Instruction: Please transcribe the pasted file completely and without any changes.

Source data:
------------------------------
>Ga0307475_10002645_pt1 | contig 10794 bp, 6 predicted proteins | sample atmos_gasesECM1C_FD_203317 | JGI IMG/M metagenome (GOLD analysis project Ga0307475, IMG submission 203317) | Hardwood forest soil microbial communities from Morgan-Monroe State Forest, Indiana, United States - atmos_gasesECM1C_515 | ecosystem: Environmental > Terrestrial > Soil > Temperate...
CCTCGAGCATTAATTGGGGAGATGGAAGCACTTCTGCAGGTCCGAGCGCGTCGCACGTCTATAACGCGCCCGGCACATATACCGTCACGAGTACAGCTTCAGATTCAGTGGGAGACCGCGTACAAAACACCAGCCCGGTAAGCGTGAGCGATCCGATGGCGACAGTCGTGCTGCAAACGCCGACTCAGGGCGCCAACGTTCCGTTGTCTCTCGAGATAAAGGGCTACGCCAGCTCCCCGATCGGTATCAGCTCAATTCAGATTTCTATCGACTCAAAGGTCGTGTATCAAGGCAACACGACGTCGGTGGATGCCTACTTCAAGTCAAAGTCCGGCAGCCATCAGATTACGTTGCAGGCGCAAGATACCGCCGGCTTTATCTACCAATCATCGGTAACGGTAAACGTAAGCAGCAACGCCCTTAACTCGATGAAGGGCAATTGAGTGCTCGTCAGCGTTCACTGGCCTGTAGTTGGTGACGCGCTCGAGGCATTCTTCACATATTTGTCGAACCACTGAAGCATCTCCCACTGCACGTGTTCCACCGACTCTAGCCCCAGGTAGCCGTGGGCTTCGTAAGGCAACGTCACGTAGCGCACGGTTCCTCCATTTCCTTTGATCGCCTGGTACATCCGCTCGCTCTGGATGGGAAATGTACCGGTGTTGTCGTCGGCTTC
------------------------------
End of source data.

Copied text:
>Ga0307475_10002645_pt1 | contig 10794 bp, 6 predicted proteins | sample atmos_gasesECM1C_FD_203317 | JGI IMG/M metagenome (GOLD analysis project Ga0307475, IMG submission 203317) | Hardwood forest soil microbial communities from Morgan-Monroe State Forest, Indiana, United States - atmos_gasesECM1C_515 | ecosystem: Environmental > Terrestrial > Soil > Temperate...
CCTCGAGCATTAATTGGGGAGATGGAAGCACTTCTGCAGGTCCGAGCGCGTCGCACGTCTATAACGCGCCCGGCACATATACCGTCACGAGTACAGCTTCAGATTCAGTGGGAGACCGCGTACAAAACACCAGCCCGGTAAGCGTGAGCGATCCGATGGCGACAGTCGTGCTGCAAACGCCGACTCAGGGCGCCAACGTTCCGTTGTCTCTCGAGATAAAGGGCTACGCCAGCTCCCCGATCGGTATCAGCTCAATTCAGATTTCTATCGACTCAAAGGTCGTGTATCAAGGCAACACGACGTCGGTGGATGCCTACTTCAAGTCAAAGTCCGGCAGCCATCAGATTACGTTGCAGGCGCAAGATACCGCCGGCTTTATCTACCAATCATCGGTAACGGTAAACGTAAGCAGCAACGCCCTTAACTCGATGAAGGGCAATTGAGTGCTCGTCAGCGTTCACTGGCCTGTAGTTGGTGACGCGCTCGAGGCATTCTTCACATATTTGTCGAACCACTGAAGCATCTCCCACTGCACGTGTTCCACCGACTCTAGCCCCAGGTAGCCGTGGGCTTCGTAAGGCAACGTCACGTAGCGCACGGTTCCTCCATTTCCTTTGATCGCCTGGTACATCCGCTCGCTCTGGATGGGAAATGTACCGGTGTTGTCGTCGGCTTC